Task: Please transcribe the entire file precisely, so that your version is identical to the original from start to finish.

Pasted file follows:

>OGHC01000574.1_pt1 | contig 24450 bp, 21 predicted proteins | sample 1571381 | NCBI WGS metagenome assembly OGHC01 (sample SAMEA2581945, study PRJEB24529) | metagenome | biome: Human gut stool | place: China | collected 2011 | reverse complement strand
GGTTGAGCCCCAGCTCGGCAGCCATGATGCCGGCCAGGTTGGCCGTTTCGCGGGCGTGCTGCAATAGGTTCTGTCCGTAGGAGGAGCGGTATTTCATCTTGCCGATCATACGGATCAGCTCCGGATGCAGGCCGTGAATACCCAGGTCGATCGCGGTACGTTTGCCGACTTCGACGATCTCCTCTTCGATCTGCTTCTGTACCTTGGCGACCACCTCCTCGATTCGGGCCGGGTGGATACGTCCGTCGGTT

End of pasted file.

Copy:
>OGHC01000574.1_pt1 | contig 24450 bp, 21 predicted proteins | sample 1571381 | NCBI WGS metagenome assembly OGHC01 (sample SAMEA2581945, study PRJEB24529) | metagenome | biome: Human gut stool | place: China | collected 2011 | reverse complement strand
GGTTGAGCCCCAGCTCGGCAGCCATGATGCCGGCCAGGTTGGCCGTTTCGCGGGCGTGCTGCAATAGGTTCTGTCCGTAGGAGGAGCGGTATTTCATCTTGCCGATCATACGGATCAGCTCCGGATGCAGGCCGTGAATACCCAGGTCGATCGCGGTACGTTTGCCGACTTCGACGATCTCCTCTTCGATCTGCTTCTGTACCTTGGCGACCACCTCCTCGATTCGGGCCGGGTGGATACGTCCGTCGGTT